Then, there is the interview Secretary of State Hillary Clinton gave to CBS’s Erica Hill on Wednesday. Clinton talked about Duvalier’s abuses and U.S. attempts to create “stability,” while leaving it all “up to the government and people of Haiti.” Crowley suggests it is not “our concern,” but Clinton envisions more in the way of engagement.

QUESTION: Extra, extra delicate, as you point out. I do want to ask you as well about former Haitian dictator “Baby Doc” Duvalier, who, of course, has reemerged at this point, coming out of exile. The State Department is saying it was surprised by his return. Will the State Department put – push, rather, for prosecution?

SECRETARY CLINTON: Well, we are very clear going back many years about the abuses of that regime. And certainly, we believe that his record is one of repression of the Haitian people. Ultimately, a decision about what is to be done is left to the government and people of Haiti. But we’re focused on trying to maintain stability, prevent chaos and violence in this very unpredictable period with his return, with cholera still raging, with the challenges of reconstruction, with an election that’s been challenged. It sometimes seems as though the Haitians just never get a break; they just don’t get enough of a period where they can regroup and take the necessary actions that will give them a stronger future.

The night before there was a briefing at the White House and Press Secretary Robert Gibbs put a slightly different spin on things with this: “I would mention that any political leader or any former political leader should focus not on him or herself, but on making progress towards a set of important elections and dedicate their time and their energy to the reconstruction of the country.”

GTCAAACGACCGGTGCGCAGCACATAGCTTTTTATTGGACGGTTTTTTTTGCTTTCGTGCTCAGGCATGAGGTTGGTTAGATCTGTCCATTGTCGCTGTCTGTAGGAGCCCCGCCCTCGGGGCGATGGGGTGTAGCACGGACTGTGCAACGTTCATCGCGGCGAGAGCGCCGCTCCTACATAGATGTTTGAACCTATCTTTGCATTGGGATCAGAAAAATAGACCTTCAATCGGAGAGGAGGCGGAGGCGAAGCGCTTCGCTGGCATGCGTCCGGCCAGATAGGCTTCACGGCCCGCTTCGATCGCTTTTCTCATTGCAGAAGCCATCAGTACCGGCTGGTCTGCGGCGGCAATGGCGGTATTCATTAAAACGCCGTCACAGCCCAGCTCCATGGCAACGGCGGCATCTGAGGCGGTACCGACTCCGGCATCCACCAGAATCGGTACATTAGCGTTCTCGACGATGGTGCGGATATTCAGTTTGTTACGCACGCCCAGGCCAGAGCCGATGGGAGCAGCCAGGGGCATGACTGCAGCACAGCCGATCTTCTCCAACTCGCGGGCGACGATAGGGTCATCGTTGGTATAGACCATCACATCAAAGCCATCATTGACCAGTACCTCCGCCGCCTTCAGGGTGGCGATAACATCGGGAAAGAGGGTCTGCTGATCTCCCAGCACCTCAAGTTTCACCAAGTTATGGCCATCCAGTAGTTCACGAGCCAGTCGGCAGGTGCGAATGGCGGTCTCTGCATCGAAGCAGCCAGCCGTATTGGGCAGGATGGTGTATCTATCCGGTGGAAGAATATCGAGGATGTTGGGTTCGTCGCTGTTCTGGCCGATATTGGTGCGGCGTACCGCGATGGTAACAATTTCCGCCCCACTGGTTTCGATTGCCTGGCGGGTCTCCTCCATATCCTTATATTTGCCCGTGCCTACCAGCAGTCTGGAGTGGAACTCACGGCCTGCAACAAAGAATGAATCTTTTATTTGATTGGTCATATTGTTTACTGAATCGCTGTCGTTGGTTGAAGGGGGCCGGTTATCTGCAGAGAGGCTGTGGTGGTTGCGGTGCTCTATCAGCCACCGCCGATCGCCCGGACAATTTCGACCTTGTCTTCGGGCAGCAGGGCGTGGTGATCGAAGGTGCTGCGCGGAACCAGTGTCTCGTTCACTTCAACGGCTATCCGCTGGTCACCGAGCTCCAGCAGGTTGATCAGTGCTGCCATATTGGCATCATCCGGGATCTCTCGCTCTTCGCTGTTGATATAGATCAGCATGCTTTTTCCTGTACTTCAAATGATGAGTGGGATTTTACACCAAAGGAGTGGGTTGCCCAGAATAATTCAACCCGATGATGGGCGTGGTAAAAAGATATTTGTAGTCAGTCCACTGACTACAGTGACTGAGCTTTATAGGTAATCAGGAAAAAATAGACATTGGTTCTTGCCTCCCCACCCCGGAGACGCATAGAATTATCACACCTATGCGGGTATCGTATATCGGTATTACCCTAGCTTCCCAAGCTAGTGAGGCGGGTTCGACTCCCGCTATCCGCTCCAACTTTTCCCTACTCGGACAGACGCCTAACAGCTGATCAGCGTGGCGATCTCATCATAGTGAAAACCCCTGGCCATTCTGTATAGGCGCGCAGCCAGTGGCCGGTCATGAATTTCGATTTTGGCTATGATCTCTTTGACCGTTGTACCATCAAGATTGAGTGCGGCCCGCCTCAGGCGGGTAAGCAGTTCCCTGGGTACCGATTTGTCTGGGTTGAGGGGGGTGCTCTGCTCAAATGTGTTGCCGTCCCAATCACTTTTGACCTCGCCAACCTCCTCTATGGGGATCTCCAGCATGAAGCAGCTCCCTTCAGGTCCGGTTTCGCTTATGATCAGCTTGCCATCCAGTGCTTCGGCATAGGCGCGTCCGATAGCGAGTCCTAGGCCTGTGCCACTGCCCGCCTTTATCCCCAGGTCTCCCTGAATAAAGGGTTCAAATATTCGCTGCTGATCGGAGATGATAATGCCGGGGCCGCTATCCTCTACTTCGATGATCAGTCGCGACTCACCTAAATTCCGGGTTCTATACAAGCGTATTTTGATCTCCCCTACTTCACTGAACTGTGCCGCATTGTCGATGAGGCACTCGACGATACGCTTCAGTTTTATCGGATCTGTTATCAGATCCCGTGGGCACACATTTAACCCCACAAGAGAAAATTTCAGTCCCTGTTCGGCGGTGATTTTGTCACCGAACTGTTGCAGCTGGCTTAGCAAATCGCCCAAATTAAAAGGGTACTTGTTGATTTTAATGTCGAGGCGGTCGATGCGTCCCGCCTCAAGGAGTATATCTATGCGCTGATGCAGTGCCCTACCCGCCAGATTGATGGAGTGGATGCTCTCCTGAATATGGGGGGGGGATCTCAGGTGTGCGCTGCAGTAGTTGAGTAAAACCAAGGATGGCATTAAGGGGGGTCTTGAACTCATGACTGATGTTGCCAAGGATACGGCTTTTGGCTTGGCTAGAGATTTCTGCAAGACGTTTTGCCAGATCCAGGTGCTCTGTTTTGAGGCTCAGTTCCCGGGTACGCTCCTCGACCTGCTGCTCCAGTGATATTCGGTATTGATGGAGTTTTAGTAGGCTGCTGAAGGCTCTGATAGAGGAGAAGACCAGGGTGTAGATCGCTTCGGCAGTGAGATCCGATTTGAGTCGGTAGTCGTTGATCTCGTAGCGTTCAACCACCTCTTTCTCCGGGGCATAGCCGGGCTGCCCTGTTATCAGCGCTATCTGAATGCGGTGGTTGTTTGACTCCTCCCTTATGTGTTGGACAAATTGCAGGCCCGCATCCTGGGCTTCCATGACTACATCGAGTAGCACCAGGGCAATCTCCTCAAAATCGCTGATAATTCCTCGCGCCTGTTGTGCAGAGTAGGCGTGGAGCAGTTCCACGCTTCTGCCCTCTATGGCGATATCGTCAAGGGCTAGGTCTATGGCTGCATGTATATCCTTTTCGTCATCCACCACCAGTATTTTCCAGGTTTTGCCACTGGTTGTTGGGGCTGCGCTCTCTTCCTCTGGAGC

Interesting, since Duvalier the following day would express through his lawyer that he intended to stay in Haiti and help with the reconstruction. Was Gibbs referring to Duvalier or Preval with this statement? It would make it so much easier if these spokespersons and diplomats would just say what they mean, so that Haitians and journalists can stop reading tealeaves.

Listen to this interview about the return of Duvalier with Ezili Danto of the Haitian Lawyers Leadership Network.

Then, let’s not forget that Hillary Clinton’s husband, former president Bill Clinton, is head of the Haiti Interim recovery Commission (IHRC)—a duty he shares with Haitian Prime Minister Jean-Max Bellerive. Bellerive stated publicly that since Haiti's constitution bans exile, Duvalier had the right to return to his homeland, even though his passport had expired.